Kuranes had awakened the very moment he beheld the city, yet he knew from his brief glance that it was none other than Celephais, in the Valley of Ooth-Nargai beyond the Tanarian Hills where his spirit had dwelt all the eternity of an hour one summer afternoon very long ago, when he had slipt away from his nurse and let the warm sea-breeze lull him to sleep as he watched the clouds from the cliff near the village. He had protested then, when they had found him, waked him, and carried him home, for just as he was aroused he had been about to sail in a golden galley for those alluring regions where the sea meets the sky. And now he was equally resentful of awaking, for he had found his fabulous city after forty weary years.

But three nights afterward Kuranes came again to Celephais. As before, he dreamed first of the village that was asleep or dead, and of the abyss down which one must float silently; then the rift appeared again, and he beheld the glittering minarets of the city, and saw the graceful galleys riding at anchor in the blue harbour, and watched the gingko trees of Mount Aran swaying in the sea-breeze. But this time he was not snatched away, and like a winged being settled gradually over a grassy hillside til finally his feet rested gently on the turf. He had indeed come back to the Valley of Ooth-Nargai and the splendid city of Celephais.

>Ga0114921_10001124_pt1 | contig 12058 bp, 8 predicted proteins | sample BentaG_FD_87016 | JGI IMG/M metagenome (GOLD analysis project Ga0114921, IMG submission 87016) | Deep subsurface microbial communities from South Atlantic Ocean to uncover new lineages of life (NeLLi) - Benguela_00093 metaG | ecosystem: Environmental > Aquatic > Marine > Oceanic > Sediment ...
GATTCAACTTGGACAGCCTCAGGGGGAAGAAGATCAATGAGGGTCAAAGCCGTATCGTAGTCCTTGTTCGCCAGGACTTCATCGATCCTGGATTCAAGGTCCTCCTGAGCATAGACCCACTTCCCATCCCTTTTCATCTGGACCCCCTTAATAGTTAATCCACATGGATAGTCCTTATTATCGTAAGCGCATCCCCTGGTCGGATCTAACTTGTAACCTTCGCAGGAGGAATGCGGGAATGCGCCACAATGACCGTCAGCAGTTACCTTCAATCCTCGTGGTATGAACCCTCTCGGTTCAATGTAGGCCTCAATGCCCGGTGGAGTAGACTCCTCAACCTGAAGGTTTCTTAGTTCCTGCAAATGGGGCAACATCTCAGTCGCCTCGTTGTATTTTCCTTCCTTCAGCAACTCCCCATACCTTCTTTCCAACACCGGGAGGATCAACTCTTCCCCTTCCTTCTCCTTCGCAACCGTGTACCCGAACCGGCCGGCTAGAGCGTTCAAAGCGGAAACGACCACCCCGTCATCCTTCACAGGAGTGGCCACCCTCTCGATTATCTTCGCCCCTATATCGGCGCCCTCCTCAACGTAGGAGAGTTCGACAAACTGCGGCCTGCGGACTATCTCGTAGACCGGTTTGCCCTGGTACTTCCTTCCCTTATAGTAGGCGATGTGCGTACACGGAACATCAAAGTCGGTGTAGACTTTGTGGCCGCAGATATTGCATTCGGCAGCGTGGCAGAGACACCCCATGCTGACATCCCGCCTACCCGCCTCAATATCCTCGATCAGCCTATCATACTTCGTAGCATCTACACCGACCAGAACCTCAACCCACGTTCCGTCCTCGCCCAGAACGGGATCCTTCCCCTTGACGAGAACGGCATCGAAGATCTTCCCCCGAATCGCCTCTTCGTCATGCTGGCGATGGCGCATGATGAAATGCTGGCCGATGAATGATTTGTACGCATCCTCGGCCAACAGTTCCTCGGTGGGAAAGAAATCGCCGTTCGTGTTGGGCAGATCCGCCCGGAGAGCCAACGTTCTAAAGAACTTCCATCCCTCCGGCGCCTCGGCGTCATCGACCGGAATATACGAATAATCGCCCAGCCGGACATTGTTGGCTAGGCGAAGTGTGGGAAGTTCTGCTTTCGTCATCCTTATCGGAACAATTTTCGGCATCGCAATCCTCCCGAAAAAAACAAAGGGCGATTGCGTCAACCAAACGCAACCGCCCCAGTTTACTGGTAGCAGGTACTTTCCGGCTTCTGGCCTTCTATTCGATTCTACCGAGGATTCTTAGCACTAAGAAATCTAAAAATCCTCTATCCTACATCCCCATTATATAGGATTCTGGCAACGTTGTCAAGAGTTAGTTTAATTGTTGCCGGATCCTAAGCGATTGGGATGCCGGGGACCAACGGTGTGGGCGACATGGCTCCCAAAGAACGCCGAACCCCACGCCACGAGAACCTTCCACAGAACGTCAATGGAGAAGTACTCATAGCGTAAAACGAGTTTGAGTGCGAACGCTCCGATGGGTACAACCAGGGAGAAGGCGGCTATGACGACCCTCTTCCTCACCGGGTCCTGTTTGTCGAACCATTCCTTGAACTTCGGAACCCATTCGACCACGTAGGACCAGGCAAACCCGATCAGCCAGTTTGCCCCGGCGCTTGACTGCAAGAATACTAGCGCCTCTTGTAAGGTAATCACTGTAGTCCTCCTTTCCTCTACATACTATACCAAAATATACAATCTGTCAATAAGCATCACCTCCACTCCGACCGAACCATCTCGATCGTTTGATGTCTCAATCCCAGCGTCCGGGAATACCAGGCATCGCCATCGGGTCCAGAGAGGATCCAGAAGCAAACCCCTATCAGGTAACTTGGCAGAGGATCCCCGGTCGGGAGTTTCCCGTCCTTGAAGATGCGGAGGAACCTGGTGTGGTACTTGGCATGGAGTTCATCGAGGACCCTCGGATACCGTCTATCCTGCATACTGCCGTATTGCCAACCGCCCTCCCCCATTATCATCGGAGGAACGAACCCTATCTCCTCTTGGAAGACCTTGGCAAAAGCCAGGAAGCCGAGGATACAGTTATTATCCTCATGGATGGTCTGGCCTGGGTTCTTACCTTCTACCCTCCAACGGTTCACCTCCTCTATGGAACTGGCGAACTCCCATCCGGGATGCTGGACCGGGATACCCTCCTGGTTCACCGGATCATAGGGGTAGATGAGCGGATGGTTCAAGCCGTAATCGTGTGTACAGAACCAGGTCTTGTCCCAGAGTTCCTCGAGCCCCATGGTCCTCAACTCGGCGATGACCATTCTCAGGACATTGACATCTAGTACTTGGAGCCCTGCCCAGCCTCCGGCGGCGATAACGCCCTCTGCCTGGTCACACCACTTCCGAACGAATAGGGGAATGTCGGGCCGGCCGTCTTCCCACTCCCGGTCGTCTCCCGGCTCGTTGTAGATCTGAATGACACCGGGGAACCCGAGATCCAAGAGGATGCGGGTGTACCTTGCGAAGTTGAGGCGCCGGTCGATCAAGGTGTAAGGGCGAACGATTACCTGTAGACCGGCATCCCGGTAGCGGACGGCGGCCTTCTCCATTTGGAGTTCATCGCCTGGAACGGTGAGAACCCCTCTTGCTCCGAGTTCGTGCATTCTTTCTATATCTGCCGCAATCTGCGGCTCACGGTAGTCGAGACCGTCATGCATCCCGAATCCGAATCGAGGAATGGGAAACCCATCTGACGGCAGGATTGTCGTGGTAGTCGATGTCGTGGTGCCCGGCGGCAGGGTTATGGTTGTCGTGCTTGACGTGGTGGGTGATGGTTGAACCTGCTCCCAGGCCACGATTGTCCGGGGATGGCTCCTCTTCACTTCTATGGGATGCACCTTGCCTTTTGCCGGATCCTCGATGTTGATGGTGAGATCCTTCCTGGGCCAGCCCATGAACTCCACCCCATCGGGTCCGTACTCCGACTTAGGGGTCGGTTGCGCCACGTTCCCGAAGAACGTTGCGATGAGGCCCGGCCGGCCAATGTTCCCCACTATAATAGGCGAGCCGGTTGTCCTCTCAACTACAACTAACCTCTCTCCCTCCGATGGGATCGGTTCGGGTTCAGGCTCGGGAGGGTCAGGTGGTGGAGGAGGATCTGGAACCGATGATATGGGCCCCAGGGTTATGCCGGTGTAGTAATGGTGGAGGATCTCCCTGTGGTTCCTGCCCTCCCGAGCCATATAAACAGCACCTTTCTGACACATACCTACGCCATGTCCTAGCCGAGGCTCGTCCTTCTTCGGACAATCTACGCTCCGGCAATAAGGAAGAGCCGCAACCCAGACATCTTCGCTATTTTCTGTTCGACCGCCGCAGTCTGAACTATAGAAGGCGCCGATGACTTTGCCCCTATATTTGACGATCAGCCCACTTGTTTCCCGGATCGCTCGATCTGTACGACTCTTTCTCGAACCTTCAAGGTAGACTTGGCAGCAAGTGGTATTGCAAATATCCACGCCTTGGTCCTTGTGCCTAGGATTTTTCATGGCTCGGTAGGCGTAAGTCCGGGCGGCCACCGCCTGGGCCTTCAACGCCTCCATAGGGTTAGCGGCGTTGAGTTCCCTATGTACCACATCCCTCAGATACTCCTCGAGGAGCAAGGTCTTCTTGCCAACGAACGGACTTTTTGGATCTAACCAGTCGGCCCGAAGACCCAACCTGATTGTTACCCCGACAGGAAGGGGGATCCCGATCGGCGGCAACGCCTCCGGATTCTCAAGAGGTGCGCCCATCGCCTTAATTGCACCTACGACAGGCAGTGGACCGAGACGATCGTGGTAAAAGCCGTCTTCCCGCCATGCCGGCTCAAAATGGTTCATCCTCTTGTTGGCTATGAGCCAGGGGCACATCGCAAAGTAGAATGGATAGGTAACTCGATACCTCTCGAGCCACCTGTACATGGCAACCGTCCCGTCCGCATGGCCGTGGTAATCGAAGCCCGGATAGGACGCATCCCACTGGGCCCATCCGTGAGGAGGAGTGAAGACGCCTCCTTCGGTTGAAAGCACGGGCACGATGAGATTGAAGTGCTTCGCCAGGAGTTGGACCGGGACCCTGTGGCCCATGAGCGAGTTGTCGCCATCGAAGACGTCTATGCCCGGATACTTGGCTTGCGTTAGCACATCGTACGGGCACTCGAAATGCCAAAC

Down the hill amid scented grasses and brilliant flowers walked Kuranes, over the bubbling Naraxa on the small wooden bridge where he had carved his name so many years ago, and through the whispering grove to the great stone bridge by the city gate. All was as of old, nor were the marble walls discoloured, nor the polished bronze statues upon them tarnished. And Kuranes saw that he need not tremble lest the things he knew be vanished; for even the sentries on the ramparts were the same, and still as young as he remembered them. When he entered the city, past the bronze gates and over the onyx pavements, the merchants and camel-drivers greeted him as if he had never been away; and it was the same at the turquoise temple of Nath-Horthath, where the orchid-wreathed priests told him that there is no time in Ooth-Nargai, but only perpetual youth. Then Kuranes walked through the Street of Pillars to the seaward wall, where gathered the traders and sailors, and strange men from the regions where the sea meets the sky. There he stayed long, gazing out over the bright harbour where the ripples sparkled beneath an unknown sun, and where rode lightly the galleys from far places over the water. And he gazed also upon Mount Aran rising regally from the shore, its lower slopes green with swaying trees and its white summit touching the sky.